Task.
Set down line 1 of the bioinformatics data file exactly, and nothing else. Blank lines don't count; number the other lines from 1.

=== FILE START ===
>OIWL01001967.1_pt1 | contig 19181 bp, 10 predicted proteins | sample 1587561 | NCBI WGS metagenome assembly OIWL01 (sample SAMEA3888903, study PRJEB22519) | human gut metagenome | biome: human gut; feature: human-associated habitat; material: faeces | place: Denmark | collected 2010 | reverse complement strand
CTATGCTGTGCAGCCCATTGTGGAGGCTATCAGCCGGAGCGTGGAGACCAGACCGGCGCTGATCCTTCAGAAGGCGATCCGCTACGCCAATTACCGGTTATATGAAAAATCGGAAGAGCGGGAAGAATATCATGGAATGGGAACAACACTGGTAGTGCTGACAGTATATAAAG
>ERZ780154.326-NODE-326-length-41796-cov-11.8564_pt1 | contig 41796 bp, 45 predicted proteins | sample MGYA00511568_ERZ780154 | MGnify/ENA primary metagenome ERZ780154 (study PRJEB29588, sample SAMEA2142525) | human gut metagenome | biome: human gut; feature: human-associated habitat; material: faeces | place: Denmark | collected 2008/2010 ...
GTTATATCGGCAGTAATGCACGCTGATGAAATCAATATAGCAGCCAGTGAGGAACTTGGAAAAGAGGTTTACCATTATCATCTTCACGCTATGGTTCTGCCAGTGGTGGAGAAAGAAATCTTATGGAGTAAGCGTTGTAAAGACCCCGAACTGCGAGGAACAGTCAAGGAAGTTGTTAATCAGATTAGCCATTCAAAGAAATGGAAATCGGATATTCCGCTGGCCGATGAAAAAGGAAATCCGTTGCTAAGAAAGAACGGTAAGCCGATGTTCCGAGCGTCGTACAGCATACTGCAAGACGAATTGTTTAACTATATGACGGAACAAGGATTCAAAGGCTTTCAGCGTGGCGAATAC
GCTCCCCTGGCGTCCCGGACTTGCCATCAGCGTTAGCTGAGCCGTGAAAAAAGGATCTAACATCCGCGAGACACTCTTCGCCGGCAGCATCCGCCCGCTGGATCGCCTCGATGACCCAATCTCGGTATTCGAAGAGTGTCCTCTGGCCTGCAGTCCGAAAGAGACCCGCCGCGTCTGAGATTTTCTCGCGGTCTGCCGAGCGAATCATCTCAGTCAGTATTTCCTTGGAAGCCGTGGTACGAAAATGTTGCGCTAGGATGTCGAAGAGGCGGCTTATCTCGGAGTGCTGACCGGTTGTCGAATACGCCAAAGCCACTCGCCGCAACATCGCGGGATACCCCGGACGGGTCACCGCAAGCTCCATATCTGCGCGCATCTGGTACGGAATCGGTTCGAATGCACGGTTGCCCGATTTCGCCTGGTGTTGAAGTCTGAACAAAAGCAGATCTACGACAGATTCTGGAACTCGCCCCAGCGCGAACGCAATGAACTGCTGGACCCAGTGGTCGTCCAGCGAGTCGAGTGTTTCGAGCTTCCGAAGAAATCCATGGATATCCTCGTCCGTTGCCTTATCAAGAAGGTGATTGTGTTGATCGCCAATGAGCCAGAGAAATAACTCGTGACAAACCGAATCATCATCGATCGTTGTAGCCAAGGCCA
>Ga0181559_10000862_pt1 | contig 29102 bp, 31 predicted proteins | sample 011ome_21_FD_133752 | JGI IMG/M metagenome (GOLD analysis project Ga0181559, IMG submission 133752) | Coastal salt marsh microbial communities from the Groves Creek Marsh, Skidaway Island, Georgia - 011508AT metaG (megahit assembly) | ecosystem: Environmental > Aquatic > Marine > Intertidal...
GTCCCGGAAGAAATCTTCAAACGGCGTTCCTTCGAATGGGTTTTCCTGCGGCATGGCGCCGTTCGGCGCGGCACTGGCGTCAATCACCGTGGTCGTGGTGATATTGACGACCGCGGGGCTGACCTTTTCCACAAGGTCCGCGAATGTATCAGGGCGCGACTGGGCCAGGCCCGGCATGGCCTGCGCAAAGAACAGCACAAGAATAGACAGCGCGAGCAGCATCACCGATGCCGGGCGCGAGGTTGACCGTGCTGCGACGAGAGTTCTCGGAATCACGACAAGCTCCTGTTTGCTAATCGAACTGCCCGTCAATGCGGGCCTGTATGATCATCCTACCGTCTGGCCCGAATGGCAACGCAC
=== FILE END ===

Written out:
>OIWL01001967.1_pt1 | contig 19181 bp, 10 predicted proteins | sample 1587561 | NCBI WGS metagenome assembly OIWL01 (sample SAMEA3888903, study PRJEB22519) | human gut metagenome | biome: human gut; feature: human-associated habitat; material: faeces | place: Denmark | collected 2010 | reverse complement strand